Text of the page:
The state's "ice missile" law requires drivers to pay a $75 fine for failing to remove snow and ice from their cars before hitting the roads.
“If a police officer sees you, you can be subject to a fine of about $75. If the flying snow results in an injury or damage to your vehicle, fines certainly are higher,” said AAA Northeast spokesperson Fran Mayko.
Mayko said snow and ice missiles can be extremely dangerous.
“As the victim of the flying ice, you certainly could lose control of your car, but there's also a good chance that your windshield will smash, or you could collide with another person on the roadway,” said Mayko.
Rocky Hill resident Tyler Cote had a close call on the Merritt Parkway on Tuesday.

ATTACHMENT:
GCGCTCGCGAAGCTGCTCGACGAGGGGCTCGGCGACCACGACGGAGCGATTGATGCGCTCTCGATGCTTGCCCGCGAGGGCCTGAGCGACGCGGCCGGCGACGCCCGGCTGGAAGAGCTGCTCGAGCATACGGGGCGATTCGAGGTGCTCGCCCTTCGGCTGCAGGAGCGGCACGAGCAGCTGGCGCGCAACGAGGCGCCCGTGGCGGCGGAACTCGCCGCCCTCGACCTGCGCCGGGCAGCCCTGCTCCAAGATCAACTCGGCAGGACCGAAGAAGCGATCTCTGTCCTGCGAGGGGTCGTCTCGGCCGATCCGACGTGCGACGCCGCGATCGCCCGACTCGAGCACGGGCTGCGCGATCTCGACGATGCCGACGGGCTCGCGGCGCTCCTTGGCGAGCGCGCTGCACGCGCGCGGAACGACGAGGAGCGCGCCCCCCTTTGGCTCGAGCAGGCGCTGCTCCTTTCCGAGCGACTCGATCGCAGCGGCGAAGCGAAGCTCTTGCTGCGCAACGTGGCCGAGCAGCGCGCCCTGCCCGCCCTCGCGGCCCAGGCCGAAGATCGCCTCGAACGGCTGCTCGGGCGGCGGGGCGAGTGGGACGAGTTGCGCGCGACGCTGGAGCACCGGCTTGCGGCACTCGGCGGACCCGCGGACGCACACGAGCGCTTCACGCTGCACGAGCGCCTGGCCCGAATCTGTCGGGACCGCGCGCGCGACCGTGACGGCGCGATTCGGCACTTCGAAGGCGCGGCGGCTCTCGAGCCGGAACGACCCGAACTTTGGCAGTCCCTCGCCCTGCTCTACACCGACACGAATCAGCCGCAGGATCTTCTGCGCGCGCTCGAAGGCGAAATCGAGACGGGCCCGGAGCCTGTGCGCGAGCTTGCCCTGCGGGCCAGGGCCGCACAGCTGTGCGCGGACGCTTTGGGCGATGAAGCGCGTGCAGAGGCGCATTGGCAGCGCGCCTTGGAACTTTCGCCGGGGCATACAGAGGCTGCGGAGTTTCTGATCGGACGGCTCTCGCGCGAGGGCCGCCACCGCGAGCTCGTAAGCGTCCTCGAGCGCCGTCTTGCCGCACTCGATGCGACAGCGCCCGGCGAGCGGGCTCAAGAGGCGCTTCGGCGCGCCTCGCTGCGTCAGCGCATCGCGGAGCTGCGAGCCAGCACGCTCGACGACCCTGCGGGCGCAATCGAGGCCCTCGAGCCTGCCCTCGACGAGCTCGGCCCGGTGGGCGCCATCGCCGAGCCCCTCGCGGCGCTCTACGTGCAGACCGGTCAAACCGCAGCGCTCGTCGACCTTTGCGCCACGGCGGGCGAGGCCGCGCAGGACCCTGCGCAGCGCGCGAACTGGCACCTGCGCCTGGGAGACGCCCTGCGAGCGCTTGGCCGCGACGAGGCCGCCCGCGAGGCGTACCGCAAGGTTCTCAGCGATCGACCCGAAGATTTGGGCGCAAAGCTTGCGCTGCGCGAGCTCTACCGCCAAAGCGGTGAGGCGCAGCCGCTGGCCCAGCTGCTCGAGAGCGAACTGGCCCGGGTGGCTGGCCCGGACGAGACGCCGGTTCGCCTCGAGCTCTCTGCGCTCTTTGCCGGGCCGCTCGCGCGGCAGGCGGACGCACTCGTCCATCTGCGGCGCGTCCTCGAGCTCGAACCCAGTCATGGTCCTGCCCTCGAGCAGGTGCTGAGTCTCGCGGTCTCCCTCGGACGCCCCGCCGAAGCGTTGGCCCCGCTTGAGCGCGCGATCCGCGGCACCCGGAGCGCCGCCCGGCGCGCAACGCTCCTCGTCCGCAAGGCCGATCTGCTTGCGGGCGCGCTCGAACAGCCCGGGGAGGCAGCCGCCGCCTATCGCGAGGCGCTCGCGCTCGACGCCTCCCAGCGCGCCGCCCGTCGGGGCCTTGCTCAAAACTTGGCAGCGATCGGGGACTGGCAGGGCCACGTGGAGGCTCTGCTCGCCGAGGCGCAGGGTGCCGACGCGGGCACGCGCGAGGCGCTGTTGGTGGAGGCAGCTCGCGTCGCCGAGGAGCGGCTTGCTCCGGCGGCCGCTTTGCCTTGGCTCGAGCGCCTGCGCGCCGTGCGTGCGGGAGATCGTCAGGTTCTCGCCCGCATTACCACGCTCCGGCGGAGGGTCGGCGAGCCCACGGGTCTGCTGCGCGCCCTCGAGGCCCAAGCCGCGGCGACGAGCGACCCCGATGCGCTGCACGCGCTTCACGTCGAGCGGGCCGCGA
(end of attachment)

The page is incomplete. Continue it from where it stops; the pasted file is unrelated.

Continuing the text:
“I was just driving down the Merritt, and there was a Jeep Cherokee in front of me, going about 65 and the entire top was a sheet of ice and came right off and landed right in front of me. It could have caused a three-car pileup,” he said.
Mayko said it's common courtesy to clear off cars.
“It's not only against the law to this, but it's downright rude. It's common driver etiquette,” she said.